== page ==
Thursday, August 19, 2010


There seem to be trends in what has been showing up at Goodwill lately. Even the website appears to confirm this. For instance, one of the random things I've bought lately are some mismatched Homer Laughlin dishes in patterns & shapes that were discontinued in the late 1950's. I bought these locally, only to see the exact pattern going on auction the same day.

One thing seems consistent, the 50's and 70's and 90's seem like the decades people want rid of the most right now. I'm sure there are plenty of of 60's and 80's being stuck in for good measure, but this does not seem like the bulk of what I've personally spotted.

For one thing, good lord at the Avon bottles and Beanie Babies. Resisting the beanies is easy, but the Avon bottles really-really depend on what they are. Especially the ones I caved on. I bought not just one, but two different owls, both filled with forms of Avon Moonwind. I'm not sure if I'm just weird, lucky or my smeller is broken, but the scent is still actually quite pleasant to me. I would go so far as to say I might order a bottle just to have a version of it that is new and less intimidating, if it wasn't one of those scents that has long since been discontinued.

No offense to those who rock the older colognes. I just have a suspicion that if I even so much as tried it, I'd break out into chicken pox-looking hives.

The types of dishes I've seen though, well, they sorta break my heart a little bit. The Homer Laughlin ones I mentioned earlier are both shapes and styles that from what I read ran from 1949-1959. One is rhythm, Lotus Hai pattern. The other is duraprint, Highland Plaid pattern. I believe they are both 'charm' shape.

These terms are still confusing to me and I've yet to really research them, so forgive me for mentioning it before I really know what I'm talking about.

At any rate, I just get a bit sad sometimes by the Goodwill fare. Chances are good that these dishes were acquired when they were new, and they were probably relatively inexpensive. Likely, they were used for a good long time before being exiled to a back cabinet. And these are exactly the kinds of things end up in estates sales, yard sales or given for donation.

This much is a good thing. There is a chance for these items to end up in a good home or become someones new, old treasure. *But* there is something kind of animal shelter about the whole thing. I don't know the exact fate of any unsold item going to Goodwill, but I do know that what isn't sold in a normal store can end up being shipped to an Goodwill Outlet Store. This doesn't sound particularly favorable for the more breakable objects. I imagine it's inevitable that some of this is going to end up broken and in a dumpster somewhere.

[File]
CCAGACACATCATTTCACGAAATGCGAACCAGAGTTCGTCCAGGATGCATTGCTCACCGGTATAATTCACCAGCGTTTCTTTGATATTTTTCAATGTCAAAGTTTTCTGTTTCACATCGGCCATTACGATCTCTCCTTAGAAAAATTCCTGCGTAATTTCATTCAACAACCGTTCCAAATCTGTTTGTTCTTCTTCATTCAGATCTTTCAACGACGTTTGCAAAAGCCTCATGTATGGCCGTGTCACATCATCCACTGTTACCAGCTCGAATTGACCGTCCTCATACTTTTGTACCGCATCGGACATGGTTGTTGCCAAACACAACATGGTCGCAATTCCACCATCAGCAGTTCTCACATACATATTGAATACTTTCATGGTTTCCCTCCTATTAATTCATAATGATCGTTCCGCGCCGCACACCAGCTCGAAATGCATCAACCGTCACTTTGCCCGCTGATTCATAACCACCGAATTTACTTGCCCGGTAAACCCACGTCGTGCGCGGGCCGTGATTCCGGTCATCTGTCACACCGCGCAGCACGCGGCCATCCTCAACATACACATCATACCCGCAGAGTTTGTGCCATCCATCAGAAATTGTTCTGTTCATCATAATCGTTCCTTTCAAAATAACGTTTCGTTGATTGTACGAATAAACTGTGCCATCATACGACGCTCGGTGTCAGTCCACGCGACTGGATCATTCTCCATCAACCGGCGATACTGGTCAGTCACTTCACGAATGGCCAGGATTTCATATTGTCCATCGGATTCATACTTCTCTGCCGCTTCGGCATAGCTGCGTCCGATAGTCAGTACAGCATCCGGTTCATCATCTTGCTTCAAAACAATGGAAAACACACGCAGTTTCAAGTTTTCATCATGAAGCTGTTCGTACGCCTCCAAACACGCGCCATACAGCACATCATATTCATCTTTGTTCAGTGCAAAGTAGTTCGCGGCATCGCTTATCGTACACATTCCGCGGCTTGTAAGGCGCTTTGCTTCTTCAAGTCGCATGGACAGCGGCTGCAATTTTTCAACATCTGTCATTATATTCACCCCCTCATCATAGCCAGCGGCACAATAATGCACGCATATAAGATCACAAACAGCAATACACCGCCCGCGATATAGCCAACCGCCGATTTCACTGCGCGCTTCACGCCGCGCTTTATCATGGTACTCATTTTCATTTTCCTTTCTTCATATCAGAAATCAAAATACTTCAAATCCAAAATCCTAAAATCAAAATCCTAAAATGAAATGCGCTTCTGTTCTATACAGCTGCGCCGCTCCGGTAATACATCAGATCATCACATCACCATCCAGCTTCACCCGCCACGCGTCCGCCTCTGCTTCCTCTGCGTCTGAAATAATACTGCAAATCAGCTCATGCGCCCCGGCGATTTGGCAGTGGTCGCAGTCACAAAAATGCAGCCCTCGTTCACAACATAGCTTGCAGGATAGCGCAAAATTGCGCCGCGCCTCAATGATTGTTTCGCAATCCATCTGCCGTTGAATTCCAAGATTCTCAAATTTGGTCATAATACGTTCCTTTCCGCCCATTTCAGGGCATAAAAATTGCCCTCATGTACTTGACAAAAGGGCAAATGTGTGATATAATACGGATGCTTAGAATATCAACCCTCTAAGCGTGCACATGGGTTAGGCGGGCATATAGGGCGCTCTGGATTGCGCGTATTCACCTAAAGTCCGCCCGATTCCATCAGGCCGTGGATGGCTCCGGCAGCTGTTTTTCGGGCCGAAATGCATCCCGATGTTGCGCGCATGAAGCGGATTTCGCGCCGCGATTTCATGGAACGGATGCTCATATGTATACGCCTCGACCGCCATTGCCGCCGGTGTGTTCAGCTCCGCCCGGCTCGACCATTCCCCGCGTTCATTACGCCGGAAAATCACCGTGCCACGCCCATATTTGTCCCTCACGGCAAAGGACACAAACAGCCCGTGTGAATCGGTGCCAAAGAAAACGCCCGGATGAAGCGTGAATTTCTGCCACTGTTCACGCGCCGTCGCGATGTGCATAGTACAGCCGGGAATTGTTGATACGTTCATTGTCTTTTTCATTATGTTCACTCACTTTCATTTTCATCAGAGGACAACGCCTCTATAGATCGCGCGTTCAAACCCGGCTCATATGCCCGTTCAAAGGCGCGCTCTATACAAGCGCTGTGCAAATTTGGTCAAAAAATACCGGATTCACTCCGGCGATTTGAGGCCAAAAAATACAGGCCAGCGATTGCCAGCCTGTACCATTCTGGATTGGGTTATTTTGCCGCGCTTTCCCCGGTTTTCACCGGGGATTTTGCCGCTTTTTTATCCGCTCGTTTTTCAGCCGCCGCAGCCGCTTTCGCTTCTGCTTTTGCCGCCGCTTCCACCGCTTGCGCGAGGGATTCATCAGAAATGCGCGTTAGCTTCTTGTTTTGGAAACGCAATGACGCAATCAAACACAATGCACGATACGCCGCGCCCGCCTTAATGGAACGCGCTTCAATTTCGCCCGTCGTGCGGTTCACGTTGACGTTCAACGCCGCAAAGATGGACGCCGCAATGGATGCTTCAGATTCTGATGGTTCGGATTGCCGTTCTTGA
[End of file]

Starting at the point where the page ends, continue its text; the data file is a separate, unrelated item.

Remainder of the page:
I don't know what I wish. That breakables end up donated to an Antique Store?

I think I do sometimes. I can't shake the feeling that certain objects - particularly those from my grandparents generation and particularly-particularly those designed for everyday use - are falling off a cliff and shattering on the rocks below.

Collectibles is a very broad category. Even when narrowed down by decade and style, there are still tremendous variances in the popularity of one name over another.

For instance, I've only been familiar with the name "Fire King" for maybe two months now. I now have several 'rescued' Fire King dishes and will probably continue acquiring them for the rest of my life. And there's no shortage of people who are doing the same as we speak.

But very broadly speaking, incredibly similar objects and makers (Glasbake, Federal, Hazel Atlas, etc) can sometimes be quite a bit less valued. For one, these makers lack the advantages of Fire King having Martha Stewart obsessed with their Jadeite and Japanese collectors radically obsessed with their mugs.

Homer Laughlin Co. (and their 20,000+ patterns) is famous for Fiestaware, but Lotus Hai is much more specific and a bit lost in a crowd.

In this respect, I'm grateful for things like Pyrex Love, who make it spectacularly cool to be flagrantly obsessed with a lovely form of kitchenware. And Tupper Diva, who sheds shining light and cool information on a huge company with nifty products who has magically managed to stay remarkably poorly documented in this digital day and informational age!

I will end up with a lot of these things myself. Ugh, I've already got a damn good start! But I'm also looking with a eye out for the next Flambo-ware and every other strange, unfamiliar, and totally rockin' name I come across.

Polyethylene or no, over the cliff it's going. Even if it bounces when it hits.

50 years from now, museums and private collections will contain some of the finest objects we've made. They will be rich with bone china and antique carnival glass. Large corporations, whose names still exist in theory, will have visitors centers with wallpaper pictorial black-and-white blown-up images of their founder, preferably posing with his T-model Ford, under which, encased in glass, will be example pieces of their own early china work, its coloring based on some molecular malfunction that sickened or killed the people who applied it, but darned isn't it pretty?

But it will take private citizens to run the closest-approximation-to-flickr-in-the-future to run an active Flambo Fan Page.

And I'm guessing I'm just one of those folks.

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